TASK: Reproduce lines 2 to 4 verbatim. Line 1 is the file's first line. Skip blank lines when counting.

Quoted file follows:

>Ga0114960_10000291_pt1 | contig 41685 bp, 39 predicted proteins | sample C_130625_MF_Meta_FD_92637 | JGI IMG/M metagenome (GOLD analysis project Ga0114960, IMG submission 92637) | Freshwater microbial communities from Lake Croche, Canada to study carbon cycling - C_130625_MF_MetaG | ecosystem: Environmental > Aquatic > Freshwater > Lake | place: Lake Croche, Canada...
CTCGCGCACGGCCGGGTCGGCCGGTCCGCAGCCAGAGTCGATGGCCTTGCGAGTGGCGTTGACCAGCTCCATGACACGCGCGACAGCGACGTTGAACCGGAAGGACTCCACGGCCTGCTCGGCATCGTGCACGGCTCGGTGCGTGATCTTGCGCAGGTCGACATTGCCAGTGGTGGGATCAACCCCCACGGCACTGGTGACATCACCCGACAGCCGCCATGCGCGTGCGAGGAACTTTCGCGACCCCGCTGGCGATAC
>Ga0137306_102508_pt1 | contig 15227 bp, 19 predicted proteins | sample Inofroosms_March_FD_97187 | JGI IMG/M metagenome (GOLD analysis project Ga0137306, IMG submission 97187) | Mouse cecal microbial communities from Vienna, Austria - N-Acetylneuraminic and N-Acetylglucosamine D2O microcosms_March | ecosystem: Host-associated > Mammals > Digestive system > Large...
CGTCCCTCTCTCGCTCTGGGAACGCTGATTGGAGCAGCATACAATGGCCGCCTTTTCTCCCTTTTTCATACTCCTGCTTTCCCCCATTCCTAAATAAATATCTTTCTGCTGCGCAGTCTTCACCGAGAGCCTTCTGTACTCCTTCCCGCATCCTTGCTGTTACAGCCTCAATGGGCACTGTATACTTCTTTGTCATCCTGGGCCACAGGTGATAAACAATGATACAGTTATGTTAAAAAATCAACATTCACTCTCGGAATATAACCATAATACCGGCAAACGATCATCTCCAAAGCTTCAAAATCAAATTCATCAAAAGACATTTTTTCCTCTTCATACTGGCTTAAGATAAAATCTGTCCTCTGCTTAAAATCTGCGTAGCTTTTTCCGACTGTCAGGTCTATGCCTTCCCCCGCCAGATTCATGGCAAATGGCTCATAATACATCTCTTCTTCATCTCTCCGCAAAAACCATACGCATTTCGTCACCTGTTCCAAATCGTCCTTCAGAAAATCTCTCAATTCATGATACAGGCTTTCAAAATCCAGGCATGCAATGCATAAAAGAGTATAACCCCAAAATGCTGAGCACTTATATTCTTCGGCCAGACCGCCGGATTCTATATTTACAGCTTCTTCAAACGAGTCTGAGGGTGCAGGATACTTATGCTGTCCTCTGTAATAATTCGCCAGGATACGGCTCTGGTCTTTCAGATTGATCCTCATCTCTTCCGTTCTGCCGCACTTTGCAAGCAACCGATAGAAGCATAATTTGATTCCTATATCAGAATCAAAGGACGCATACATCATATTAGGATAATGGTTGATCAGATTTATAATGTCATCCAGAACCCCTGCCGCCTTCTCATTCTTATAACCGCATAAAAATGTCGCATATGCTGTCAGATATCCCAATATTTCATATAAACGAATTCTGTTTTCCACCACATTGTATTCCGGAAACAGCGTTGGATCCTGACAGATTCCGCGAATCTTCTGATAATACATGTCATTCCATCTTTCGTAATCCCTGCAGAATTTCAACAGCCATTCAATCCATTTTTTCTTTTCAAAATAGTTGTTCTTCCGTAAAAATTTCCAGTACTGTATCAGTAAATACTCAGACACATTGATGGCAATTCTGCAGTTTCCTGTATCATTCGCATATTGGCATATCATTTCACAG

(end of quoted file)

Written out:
CTCGCGCACGGCCGGGTCGGCCGGTCCGCAGCCAGAGTCGATGGCCTTGCGAGTGGCGTTGACCAGCTCCATGACACGCGCGACAGCGACGTTGAACCGGAAGGACTCCACGGCCTGCTCGGCATCGTGCACGGCTCGGTGCGTGATCTTGCGCAGGTCGACATTGCCAGTGGTGGGATCAACCCCCACGGCACTGGTGACATCACCCGACAGCCGCCATGCGCGTGCGAGGAACTTTCGCGACCCCGCTGGCGATAC
>Ga0137306_102508_pt1 | contig 15227 bp, 19 predicted proteins | sample Inofroosms_March_FD_97187 | JGI IMG/M metagenome (GOLD analysis project Ga0137306, IMG submission 97187) | Mouse cecal microbial communities from Vienna, Austria - N-Acetylneuraminic and N-Acetylglucosamine D2O microcosms_March | ecosystem: Host-associated > Mammals > Digestive system > Large...
CGTCCCTCTCTCGCTCTGGGAACGCTGATTGGAGCAGCATACAATGGCCGCCTTTTCTCCCTTTTTCATACTCCTGCTTTCCCCCATTCCTAAATAAATATCTTTCTGCTGCGCAGTCTTCACCGAGAGCCTTCTGTACTCCTTCCCGCATCCTTGCTGTTACAGCCTCAATGGGCACTGTATACTTCTTTGTCATCCTGGGCCACAGGTGATAAACAATGATACAGTTATGTTAAAAAATCAACATTCACTCTCGGAATATAACCATAATACCGGCAAACGATCATCTCCAAAGCTTCAAAATCAAATTCATCAAAAGACATTTTTTCCTCTTCATACTGGCTTAAGATAAAATCTGTCCTCTGCTTAAAATCTGCGTAGCTTTTTCCGACTGTCAGGTCTATGCCTTCCCCCGCCAGATTCATGGCAAATGGCTCATAATACATCTCTTCTTCATCTCTCCGCAAAAACCATACGCATTTCGTCACCTGTTCCAAATCGTCCTTCAGAAAATCTCTCAATTCATGATACAGGCTTTCAAAATCCAGGCATGCAATGCATAAAAGAGTATAACCCCAAAATGCTGAGCACTTATATTCTTCGGCCAGACCGCCGGATTCTATATTTACAGCTTCTTCAAACGAGTCTGAGGGTGCAGGATACTTATGCTGTCCTCTGTAATAATTCGCCAGGATACGGCTCTGGTCTTTCAGATTGATCCTCATCTCTTCCGTTCTGCCGCACTTTGCAAGCAACCGATAGAAGCATAATTTGATTCCTATATCAGAATCAAAGGACGCATACATCATATTAGGATAATGGTTGATCAGATTTATAATGTCATCCAGAACCCCTGCCGCCTTCTCATTCTTATAACCGCATAAAAATGTCGCATATGCTGTCAGATATCCCAATATTTCATATAAACGAATTCTGTTTTCCACCACATTGTATTCCGGAAACAGCGTTGGATCCTGACAGATTCCGCGAATCTTCTGATAATACATGTCATTCCATCTTTCGTAATCCCTGCAGAATTTCAACAGCCATTCAATCCATTTTTTCTTTTCAAAATAGTTGTTCTTCCGTAAAAATTTCCAGTACTGTATCAGTAAATACTCAGACACATTGATGGCAATTCTGCAGTTTCCTGTATCATTCGCATATTGGCATATCATTTCACAG